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HTC Re review - now with YouTube live-streaming support

Richard Easton
8 Jan 2015
Our Rating 
Price when reviewed 
129
inc VAT

The HTC Re has a unique design that makes it a delight to carry around but it feels like a first attempt at an action camera for HTC

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Specifications

Sensor: 1/2.3in Sony CMOS, Sensor pixels: Not disclosed, Max recording resolution: 1080p (30fps), AV connections: None, Size (HxWxD): 97.7x26.5mm, Weight: 66.5g, Warranty: One-year RTB

There are essentially three types of action camera: boxy, miniaturised cameras like the GoPro Hero3; long, tubular-bodied cameras like the Ion Air Pro 3 Wi-Fi and flat, squat-bodied cams such as the Drift Innovation Ghost-S. HTC’s Re, however, is a complete change from the norm. We imagine HTC drew inspiration from periscopes when coming up with the unique design, but the people we asked said it resembled a smoker’s pipe or an asthma inhaler depending on the colour. The Re is available in white, blue, orange and pink, although some colours will be exclusive to certain retailers. 

The tall, elongated design has both advantages and disadvantages. The Re is incredibly comfortable to grip, feeling intuitive to hold and direct the lens, capturing every moment as still images or 1080p video. It’s waterproof but isn’t ruggedized so isn’t designed to be thrown around. You’re safe down depths of 1m for up to 30 minutes, which doesn’t come close to matching many of its rivals. You can buy an optional cap for greater depths, but HTC has yet to confirm how much this will cost.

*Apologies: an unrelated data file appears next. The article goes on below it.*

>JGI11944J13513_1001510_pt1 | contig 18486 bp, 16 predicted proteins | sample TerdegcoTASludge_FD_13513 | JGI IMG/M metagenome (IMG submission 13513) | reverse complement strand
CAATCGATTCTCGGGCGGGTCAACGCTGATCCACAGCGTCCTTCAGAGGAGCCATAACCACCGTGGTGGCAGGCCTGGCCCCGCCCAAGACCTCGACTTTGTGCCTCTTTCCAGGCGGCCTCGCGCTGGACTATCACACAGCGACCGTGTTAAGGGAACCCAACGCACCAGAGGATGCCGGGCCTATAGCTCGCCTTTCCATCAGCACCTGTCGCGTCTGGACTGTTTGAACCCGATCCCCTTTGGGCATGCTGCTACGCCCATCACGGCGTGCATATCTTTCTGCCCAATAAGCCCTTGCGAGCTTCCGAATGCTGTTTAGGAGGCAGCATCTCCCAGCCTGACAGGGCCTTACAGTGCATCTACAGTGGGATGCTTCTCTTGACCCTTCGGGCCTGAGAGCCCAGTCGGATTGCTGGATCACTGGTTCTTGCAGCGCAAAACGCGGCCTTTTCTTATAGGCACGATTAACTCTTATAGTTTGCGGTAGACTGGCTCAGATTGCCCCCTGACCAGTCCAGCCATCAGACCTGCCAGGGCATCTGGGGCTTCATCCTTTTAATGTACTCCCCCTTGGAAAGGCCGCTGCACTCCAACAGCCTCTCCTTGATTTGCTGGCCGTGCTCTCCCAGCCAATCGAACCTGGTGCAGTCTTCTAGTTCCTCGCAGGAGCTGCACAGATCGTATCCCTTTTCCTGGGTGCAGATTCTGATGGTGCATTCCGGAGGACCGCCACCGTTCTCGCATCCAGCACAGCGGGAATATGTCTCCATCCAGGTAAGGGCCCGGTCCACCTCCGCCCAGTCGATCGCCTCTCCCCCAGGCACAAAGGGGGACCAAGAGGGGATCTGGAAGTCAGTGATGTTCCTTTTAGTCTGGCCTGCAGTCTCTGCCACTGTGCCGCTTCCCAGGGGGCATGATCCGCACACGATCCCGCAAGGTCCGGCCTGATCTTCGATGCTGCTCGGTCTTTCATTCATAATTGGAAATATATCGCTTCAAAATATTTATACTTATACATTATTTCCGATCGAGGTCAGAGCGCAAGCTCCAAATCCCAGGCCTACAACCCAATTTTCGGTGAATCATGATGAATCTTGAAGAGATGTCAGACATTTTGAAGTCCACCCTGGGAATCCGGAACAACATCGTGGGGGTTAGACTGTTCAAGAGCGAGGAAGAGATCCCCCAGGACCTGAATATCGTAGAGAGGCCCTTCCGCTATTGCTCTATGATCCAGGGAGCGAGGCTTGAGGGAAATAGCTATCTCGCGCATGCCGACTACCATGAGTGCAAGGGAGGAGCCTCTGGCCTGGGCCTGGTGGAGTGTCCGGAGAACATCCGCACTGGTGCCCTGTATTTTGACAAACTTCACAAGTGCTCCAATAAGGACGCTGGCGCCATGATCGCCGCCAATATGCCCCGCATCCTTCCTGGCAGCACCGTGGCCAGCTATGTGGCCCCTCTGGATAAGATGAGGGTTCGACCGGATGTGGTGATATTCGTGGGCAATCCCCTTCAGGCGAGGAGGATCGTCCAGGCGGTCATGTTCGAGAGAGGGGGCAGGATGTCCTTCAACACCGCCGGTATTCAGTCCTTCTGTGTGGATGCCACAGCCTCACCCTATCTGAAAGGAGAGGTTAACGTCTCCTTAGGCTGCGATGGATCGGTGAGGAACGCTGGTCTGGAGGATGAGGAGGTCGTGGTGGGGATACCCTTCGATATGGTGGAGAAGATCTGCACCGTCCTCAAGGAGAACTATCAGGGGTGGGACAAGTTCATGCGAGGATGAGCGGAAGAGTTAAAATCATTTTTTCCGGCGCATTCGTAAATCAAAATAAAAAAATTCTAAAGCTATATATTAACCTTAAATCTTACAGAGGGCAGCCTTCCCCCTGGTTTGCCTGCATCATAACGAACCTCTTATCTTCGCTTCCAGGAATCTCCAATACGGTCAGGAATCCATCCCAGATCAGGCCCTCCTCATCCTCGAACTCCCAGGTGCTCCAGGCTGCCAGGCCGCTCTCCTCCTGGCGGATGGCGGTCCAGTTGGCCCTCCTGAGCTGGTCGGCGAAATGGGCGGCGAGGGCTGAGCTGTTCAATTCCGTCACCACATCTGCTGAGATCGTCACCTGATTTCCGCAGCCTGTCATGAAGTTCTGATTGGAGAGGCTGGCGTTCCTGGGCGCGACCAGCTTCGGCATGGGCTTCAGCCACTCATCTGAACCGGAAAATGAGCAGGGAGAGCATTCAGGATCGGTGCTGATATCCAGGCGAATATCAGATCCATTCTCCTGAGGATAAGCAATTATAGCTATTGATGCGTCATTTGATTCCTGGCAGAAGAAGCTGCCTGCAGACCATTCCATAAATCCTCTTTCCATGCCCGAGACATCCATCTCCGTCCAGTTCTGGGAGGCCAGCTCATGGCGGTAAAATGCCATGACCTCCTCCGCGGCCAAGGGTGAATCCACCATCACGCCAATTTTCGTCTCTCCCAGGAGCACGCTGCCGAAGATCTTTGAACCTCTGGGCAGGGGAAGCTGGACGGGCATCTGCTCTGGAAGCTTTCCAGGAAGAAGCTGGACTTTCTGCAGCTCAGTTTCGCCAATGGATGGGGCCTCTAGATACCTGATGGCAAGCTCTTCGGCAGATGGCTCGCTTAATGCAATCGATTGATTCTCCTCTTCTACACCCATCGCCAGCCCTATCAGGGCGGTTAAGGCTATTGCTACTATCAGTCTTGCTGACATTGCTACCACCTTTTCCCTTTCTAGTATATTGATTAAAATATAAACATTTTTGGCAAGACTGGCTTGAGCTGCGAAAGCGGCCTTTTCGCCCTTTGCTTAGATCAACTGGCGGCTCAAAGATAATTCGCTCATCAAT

A grip sensor automatically turns the camera when you pick it up on so there’s less chance of missing a moment. The large shutter button rests comfortably under your thumb and another button on the front toggles slow-motion video. There are no other controls on the camera itself, keeping operation simple.

HTC Re in hand

The small speaker emits a shutter sound when you take photos or start capturing video and you can adjust the volume from the Re’s companion app on iOS or Android. Your fingers naturally obstruct the speaker when gripping the camera, however, so unless you increase the volume the noise is muffled and you can’t hear it. With the shutter sound turned off, it’s not obvious if the Re is recording unless you’re looking directly at the shutter button’s blinking LED, which glows blue when in slow-motion mode and blinks red when recording video.

This isn’t practical if you’re shooting with an outstretched arm, or if the camera is mounted out of sight. We would have preferred haptic feedback, at least to indicate when video is being captured. Action cameras like the Ion Air Pro 3 will vibrate when it begins recording, which is perfect if the camera is mounted to a helmet or you’re in a loud environment.

HTC Re front LEDs

Capturing selfies and fleeting moments is certainly one of the Re’s strong points. There’s something incredibly convenient about being able to just grab the Re from a pocket to capture a moment with its wide-angle lens. Its fast operation is a real positive compared to grabbing your smartphone, after which time the moment might be gone. The inconspicuous design is a bonus too.

HTC Re base

A Micro USB charging port and microSD card slot are hidden behind a plastic flap on the bottom of the Re. An 8GB microSD card is included in the box but up to 128GB cards are supported. There’s also a standard tripod thread on the bottom, meaning you can use the HTC Re with a whole host of mounts. The placement of the charging port means you can’t charge the Re while it’s mounted or even just stood up on its base, which immediately rules out long videos or time lapses. It would have made more sense for the charging jack to be on the side of the tubular body.

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